By Ashley Vansant

Helena council in ‘heated debate’

By Fred Guarino/Reporter Staff Writer

A resolution to borrow money to complete a recreational park prompted a heated debate between members of the Helena City Council at their Jan. 21 meeting.

The council passed a resolution to borrow $246,000 from the First National Bank of Shelby County to pay for lights at the new Helena Sports Complex on Ruffin Road.

The park, which is estimated to cost more than $1 million, will include four baseball fields, three soccer/football combination fields, eight tennis courts, a walking track and concession stand.

The resolution, the final item on the agenda, was not passed without conflict, however.

Councilmembers Paul DeCarlo and Mathew Pope initially raised questions about borrowing the money, an action recommended by Parks and Recreation director Brian Hayes.

Reading from a prewritten statement, Hayes told the council that the city’s original $800,000 allotment was &uot;not enough.&uot;

&uot;We need to quickly update our facilities,&uot; Hayes said.

Several audience members said they were tired of having to travel outside of Helena for their children to participate in youth sports.

Hayes reinforced the idea of immediate action, citing low interest rates as an additional reason to act quickly.

DeCarlo acknowledged the need to complete the park, which he called &uot;good for the city&uot; but objected to borrowing more money for the project.

&uot;I personally would like to see us use the money we’ve already got aside,&uot; DeCarlo said.

Pope also raised concerns about the loan.

&uot;I would like to see some projections about what kind of revenue could possibly be created from this,&uot; Pope said.

DeCarlo made a comparison of the city’s financial obligations for the park to those of a municipal golf course, frustrating other members of the council, particularly councilmember Lonny Bearden.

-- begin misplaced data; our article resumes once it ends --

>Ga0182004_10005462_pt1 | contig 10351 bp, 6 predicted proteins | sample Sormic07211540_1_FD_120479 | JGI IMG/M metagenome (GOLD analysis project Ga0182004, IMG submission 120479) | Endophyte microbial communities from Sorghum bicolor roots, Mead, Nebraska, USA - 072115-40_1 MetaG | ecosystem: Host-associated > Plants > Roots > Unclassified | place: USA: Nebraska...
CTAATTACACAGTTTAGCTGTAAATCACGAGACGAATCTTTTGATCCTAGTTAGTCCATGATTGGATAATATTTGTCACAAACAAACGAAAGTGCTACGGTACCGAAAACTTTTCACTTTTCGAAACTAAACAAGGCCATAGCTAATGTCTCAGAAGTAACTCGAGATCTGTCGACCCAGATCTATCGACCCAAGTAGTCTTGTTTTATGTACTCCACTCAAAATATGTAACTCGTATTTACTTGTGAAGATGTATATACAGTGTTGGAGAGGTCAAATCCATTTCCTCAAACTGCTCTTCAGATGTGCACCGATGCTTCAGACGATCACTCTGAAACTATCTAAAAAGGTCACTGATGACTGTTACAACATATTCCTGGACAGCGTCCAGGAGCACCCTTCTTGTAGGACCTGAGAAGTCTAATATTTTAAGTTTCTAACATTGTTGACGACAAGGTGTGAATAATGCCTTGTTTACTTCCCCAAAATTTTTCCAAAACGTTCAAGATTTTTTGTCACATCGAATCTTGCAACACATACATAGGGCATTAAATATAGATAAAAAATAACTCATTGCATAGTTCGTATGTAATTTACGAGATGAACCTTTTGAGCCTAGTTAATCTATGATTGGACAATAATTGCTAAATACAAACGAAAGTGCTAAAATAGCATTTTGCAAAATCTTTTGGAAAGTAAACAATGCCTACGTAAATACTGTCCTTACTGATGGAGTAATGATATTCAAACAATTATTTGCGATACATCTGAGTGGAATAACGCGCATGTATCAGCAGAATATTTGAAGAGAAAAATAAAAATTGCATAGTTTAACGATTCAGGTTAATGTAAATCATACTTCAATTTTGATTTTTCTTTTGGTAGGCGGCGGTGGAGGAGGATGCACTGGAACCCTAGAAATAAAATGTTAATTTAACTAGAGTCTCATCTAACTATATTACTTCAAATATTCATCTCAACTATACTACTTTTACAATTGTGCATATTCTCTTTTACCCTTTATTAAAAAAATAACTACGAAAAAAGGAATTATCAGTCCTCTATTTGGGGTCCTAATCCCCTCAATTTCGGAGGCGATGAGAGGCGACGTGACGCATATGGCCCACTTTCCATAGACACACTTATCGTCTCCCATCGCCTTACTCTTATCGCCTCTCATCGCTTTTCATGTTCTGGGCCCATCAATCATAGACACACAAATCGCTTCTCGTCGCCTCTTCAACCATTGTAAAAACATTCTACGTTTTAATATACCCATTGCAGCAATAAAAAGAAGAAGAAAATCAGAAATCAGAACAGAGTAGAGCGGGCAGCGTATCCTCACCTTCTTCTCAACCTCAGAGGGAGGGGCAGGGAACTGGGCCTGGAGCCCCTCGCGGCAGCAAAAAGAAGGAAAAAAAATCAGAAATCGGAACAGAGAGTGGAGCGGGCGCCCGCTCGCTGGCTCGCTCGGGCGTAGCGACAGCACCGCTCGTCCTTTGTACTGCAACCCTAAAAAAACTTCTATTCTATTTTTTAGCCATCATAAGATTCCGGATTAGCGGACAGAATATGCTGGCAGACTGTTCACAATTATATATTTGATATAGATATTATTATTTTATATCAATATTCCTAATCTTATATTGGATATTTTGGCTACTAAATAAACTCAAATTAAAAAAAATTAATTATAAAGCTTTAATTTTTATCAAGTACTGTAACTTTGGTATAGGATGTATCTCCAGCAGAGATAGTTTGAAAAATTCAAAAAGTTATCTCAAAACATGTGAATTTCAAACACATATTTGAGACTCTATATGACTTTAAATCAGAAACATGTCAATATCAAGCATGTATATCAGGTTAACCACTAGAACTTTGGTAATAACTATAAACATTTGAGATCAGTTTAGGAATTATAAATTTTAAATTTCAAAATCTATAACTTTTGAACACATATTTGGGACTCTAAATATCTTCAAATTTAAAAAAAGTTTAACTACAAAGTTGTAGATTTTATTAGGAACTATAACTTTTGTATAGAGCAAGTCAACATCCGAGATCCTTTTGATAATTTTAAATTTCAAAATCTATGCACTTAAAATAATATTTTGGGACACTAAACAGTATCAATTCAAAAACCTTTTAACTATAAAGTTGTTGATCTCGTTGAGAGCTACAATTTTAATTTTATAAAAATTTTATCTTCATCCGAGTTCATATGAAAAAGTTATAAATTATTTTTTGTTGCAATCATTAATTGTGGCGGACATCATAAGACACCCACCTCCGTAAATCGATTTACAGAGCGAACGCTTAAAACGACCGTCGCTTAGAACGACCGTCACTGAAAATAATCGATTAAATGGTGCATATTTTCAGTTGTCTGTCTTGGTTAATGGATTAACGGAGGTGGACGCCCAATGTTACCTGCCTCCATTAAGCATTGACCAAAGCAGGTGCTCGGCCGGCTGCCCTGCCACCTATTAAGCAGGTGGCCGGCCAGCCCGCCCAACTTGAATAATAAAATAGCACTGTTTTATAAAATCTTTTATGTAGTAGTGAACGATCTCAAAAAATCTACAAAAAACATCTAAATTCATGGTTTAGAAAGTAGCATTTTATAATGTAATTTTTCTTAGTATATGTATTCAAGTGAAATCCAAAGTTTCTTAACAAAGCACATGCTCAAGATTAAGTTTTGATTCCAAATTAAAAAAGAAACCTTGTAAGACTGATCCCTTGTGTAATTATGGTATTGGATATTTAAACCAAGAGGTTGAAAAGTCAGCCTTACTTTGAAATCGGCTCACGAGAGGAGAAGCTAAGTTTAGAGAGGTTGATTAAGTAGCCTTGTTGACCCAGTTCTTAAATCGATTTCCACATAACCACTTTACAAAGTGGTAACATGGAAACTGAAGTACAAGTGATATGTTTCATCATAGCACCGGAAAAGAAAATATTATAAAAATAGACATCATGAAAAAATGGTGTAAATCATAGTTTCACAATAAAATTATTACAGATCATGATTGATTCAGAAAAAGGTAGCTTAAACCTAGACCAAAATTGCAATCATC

&uot;I don’t see how you could possibly compare what we’re trying to build for these kids to a golf course,&uot; Bearden said. &uot;I thought we were doing this for the kids.

&uot;If this breaks even, then I think we’ve done a good job.&uot;

Further dissension was created when the resolution was brought up for immediate consideration.

The council voted 5-1 in favor of an immediate vote, with DeCarlo opposing.

Mayor Charles &uot;Sonny&uot; Penhale called for a five-minute recess to consult city attorney Butch Ellis’ opinion after DeCarlo questioned whether the motion required unanimous consent.

Ellis said unanimous consent was not required because the resolution was not of a &uot;permanent nature.&uot;

The council then voted 5-0 to pass the resolution to borrow the necessary money, with DeCarlo abstaining.

&uot;Helena citizens should know that the city is financing more money while money allotted for the project exists,&uot; DeCarlo said by e-mail on Friday.

&uot;The city has a surplus that covers the additional cost but instead chooses to finance a loan. I wish they would show as much concern for the infrastructure and highway improvements.&uot;

When the budget surplus was mentioned at the council meeting, Penhale emphasized that some of that money must be put aside for upcoming grants in which the city would have to make a financial match in order to qualify.

He further noted that some of the money in the surplus could be transferred while some could not.

While debate remains on how the park should have been financed, Penhale and DeCarlo agree its completion is important for Helena residents.

&uot;Helena needs this park now,&uot; DeCarlo said. &uot;We have waited over four years and paid interest on a $1 million bond instead of building this park. The residents are tired of waiting and deserve the park.&uot;

Hayes said he is excited about the council’s decision and that the ballfields should be complete some time this year.

&uot;I think the youth of Helena will win,&uot; Hayes said